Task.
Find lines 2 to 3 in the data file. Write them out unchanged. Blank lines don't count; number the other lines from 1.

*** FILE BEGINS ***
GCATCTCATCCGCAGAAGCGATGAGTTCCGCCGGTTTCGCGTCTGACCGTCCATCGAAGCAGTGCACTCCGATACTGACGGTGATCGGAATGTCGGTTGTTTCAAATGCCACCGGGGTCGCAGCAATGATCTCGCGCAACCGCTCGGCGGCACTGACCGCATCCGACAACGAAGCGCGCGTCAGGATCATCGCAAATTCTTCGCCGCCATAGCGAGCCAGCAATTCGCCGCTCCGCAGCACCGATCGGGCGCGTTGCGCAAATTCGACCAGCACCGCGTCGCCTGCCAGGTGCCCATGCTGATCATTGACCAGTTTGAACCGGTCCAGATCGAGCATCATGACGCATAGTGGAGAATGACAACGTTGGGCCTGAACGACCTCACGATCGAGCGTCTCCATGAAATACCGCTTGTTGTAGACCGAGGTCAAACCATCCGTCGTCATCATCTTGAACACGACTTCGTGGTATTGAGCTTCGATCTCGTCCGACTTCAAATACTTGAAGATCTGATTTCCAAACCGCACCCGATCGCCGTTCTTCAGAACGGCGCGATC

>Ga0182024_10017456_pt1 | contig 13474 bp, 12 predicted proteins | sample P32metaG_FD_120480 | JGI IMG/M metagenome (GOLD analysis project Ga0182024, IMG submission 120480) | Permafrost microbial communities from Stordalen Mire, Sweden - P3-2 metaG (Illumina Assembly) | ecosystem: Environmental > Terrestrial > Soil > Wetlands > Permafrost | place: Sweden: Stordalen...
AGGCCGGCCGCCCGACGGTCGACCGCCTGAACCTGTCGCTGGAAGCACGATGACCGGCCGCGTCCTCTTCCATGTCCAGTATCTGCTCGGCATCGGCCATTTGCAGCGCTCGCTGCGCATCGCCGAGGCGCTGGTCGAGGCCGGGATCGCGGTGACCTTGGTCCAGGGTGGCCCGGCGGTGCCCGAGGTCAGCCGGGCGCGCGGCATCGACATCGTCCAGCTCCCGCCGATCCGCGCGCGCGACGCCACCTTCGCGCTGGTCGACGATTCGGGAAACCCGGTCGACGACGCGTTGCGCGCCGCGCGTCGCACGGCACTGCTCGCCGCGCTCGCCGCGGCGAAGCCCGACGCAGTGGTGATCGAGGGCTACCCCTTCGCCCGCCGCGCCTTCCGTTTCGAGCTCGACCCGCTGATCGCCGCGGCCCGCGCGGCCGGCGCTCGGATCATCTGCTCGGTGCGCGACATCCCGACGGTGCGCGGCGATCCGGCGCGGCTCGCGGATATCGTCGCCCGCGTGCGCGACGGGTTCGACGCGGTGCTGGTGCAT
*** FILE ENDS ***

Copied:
>Ga0182024_10017456_pt1 | contig 13474 bp, 12 predicted proteins | sample P32metaG_FD_120480 | JGI IMG/M metagenome (GOLD analysis project Ga0182024, IMG submission 120480) | Permafrost microbial communities from Stordalen Mire, Sweden - P3-2 metaG (Illumina Assembly) | ecosystem: Environmental > Terrestrial > Soil > Wetlands > Permafrost | place: Sweden: Stordalen...
AGGCCGGCCGCCCGACGGTCGACCGCCTGAACCTGTCGCTGGAAGCACGATGACCGGCCGCGTCCTCTTCCATGTCCAGTATCTGCTCGGCATCGGCCATTTGCAGCGCTCGCTGCGCATCGCCGAGGCGCTGGTCGAGGCCGGGATCGCGGTGACCTTGGTCCAGGGTGGCCCGGCGGTGCCCGAGGTCAGCCGGGCGCGCGGCATCGACATCGTCCAGCTCCCGCCGATCCGCGCGCGCGACGCCACCTTCGCGCTGGTCGACGATTCGGGAAACCCGGTCGACGACGCGTTGCGCGCCGCGCGTCGCACGGCACTGCTCGCCGCGCTCGCCGCGGCGAAGCCCGACGCAGTGGTGATCGAGGGCTACCCCTTCGCCCGCCGCGCCTTCCGTTTCGAGCTCGACCCGCTGATCGCCGCGGCCCGCGCGGCCGGCGCTCGGATCATCTGCTCGGTGCGCGACATCCCGACGGTGCGCGGCGATCCGGCGCGGCTCGCGGATATCGTCGCCCGCGTGCGCGACGGGTTCGACGCGGTGCTGGTGCAT